2012 presidential hopeful Gov. Tim Pawlenty (R-Minn.) said Friday that he will likely endorse a candidate in the contentious New York special House election.

Pawlenty, who is seeking to assert his conservative credentials, expressed doubts about Republican candidate Dede Scozzafava, who many conservatives say holds too many liberal positions. Conservative Party candidate Doug Hoffman is running to the right of Scozzafava and has attracted the endorsements of several national conservative figures, such as former Gov. Sarah Palin (R-Alaska). 

When asked on ABC's "Top Line" webcast if he will endorse a candidate, Pawlenty replied "probably, yeah," but said that he would need to take time to review the candidates' policy positions. 


But in the interview, Pawlenty only raised issues with Scozzafava and did not address Hoffman.

"As a conservative, I am worried about some of the things I've heard about how the person was selected," he said of Scozzafava.

"The selection of this individual...seems a little cloistered," he continued, raising issue about how the Republican Party selected Scozzafava as a nominee. Critics say that the nomination was not open and thorough enough. The party passed over Hoffman and a number of other candidates for Scozzafava.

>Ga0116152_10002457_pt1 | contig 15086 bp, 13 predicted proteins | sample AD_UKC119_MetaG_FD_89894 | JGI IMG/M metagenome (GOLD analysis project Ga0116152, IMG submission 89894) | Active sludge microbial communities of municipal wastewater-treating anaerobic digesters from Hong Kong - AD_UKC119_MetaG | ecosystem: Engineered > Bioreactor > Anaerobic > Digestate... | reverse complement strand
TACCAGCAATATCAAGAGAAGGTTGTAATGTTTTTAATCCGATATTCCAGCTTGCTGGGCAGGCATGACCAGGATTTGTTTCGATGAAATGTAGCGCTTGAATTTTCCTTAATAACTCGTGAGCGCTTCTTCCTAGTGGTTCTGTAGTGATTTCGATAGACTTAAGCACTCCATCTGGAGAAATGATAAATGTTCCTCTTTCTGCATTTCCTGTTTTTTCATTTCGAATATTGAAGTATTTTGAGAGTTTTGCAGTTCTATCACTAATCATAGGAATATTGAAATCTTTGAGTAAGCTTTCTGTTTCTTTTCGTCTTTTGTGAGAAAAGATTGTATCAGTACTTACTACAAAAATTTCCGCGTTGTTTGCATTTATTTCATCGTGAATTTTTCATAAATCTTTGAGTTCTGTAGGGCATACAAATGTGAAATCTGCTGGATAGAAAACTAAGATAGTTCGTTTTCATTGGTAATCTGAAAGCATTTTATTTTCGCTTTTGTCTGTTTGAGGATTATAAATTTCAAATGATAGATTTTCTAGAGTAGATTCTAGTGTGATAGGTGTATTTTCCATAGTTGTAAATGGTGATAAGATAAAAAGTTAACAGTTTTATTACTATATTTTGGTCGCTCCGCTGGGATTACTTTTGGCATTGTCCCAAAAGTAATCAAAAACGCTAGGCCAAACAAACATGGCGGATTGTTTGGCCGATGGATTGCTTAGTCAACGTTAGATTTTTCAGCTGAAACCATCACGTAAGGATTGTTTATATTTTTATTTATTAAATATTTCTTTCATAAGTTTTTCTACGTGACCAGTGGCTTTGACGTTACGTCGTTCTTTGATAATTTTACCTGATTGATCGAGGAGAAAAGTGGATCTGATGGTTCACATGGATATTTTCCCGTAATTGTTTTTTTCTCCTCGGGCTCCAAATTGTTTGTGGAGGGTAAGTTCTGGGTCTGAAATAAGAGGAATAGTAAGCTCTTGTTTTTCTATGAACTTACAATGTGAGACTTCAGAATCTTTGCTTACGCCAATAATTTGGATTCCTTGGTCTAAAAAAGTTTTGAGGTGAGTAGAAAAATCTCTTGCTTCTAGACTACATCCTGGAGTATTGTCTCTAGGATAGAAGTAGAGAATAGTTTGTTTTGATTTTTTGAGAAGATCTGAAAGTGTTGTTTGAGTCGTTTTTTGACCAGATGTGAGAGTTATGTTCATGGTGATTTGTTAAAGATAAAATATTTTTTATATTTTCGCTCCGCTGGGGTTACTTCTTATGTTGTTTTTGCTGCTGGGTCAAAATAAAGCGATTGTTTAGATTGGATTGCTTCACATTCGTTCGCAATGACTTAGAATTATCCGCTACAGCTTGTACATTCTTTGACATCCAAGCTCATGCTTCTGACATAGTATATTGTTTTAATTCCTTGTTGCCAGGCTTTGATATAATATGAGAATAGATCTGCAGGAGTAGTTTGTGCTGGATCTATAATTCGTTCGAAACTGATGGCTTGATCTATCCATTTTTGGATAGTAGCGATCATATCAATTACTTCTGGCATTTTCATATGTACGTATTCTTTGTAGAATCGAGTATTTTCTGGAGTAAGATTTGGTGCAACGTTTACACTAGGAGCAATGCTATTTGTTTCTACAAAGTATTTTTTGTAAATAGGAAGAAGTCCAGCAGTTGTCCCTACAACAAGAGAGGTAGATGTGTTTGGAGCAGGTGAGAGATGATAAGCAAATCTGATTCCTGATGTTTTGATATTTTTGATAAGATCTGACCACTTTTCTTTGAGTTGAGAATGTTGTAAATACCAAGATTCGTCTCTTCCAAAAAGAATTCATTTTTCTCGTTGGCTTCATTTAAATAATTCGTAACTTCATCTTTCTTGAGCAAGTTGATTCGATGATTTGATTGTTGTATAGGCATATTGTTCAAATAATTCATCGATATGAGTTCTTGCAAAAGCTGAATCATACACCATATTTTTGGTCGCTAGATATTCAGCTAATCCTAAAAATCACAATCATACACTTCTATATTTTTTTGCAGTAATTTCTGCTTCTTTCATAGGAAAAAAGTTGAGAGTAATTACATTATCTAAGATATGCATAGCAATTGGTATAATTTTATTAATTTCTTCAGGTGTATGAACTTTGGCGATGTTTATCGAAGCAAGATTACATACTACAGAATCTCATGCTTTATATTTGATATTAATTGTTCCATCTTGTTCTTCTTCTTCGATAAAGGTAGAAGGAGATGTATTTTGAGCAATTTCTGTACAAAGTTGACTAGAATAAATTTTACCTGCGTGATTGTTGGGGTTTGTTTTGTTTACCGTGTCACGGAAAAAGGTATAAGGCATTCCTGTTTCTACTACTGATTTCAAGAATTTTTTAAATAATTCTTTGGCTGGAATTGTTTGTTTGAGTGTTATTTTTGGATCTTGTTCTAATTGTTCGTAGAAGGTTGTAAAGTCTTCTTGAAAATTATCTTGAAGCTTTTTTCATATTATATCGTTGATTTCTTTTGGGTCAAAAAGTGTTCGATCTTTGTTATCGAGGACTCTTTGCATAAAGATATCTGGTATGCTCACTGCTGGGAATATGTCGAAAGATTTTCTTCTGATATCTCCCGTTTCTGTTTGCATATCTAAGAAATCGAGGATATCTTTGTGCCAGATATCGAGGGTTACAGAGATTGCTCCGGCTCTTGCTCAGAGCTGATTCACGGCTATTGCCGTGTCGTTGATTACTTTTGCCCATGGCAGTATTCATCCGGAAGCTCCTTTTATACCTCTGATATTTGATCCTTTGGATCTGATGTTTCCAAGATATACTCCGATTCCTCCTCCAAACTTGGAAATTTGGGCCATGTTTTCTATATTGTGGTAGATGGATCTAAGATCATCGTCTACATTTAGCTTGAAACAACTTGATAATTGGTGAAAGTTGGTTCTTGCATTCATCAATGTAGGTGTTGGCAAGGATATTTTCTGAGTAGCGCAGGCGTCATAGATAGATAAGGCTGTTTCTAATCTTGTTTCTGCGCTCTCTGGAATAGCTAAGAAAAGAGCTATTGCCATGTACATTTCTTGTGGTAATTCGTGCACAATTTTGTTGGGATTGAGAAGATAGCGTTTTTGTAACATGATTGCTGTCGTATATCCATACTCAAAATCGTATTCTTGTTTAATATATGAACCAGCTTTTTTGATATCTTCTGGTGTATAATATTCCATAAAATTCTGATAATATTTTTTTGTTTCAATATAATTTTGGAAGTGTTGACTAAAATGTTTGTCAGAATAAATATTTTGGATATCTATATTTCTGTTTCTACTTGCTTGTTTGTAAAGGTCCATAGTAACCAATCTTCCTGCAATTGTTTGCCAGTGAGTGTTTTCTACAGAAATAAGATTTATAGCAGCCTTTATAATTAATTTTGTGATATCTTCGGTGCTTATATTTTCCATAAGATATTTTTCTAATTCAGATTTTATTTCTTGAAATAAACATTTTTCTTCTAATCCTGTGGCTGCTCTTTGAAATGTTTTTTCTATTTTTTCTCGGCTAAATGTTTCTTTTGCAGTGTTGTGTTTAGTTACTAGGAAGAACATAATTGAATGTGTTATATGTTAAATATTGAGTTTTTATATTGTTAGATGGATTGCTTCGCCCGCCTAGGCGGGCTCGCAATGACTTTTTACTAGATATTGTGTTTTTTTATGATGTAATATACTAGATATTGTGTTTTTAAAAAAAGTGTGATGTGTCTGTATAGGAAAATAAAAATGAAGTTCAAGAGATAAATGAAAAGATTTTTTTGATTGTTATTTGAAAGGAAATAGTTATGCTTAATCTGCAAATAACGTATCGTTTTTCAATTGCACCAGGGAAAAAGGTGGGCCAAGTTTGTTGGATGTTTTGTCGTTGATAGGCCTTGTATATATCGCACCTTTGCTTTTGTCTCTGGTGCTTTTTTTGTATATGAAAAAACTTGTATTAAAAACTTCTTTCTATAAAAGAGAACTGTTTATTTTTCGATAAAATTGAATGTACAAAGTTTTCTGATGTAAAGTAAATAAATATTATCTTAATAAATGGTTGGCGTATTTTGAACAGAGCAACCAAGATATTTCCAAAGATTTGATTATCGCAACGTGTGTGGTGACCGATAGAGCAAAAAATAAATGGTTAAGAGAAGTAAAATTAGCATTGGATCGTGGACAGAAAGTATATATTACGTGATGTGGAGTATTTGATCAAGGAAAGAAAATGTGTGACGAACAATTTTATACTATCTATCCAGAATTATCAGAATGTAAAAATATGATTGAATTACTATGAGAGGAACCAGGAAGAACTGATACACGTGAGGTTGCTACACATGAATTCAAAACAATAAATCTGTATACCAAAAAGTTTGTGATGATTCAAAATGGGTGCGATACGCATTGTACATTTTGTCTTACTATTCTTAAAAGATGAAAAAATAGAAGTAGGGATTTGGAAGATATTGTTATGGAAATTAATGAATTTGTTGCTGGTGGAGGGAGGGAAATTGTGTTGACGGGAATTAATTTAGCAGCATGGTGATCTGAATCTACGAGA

"The process may not have been as open as it should have been," Pawlenty added. 

The governor also said that he is "concerned about some of the alleged issue positions that she holds."

Scozzafava, who is a state Assemblywoman, holds several socially liberal policy positions. In the past, she has indicated support for gay marriage and abortion rights. She has also indicated support for union card check leglisation, which conservatives oppose. 

While many national Republicans have shied away from the race or endorsed Hoffman, former House Speaker Newt Gingrich (R-Ga.) backed Scozzafava, saying Republicans should back her in order to  win back the House.

But Pawlenty seemed to take issue with Gingrich's approach.

"The Republican Party is and will remain a conservative party," he said. "[The] better pathway is to convince Democrats and independents that conservative ideas are worth supporting."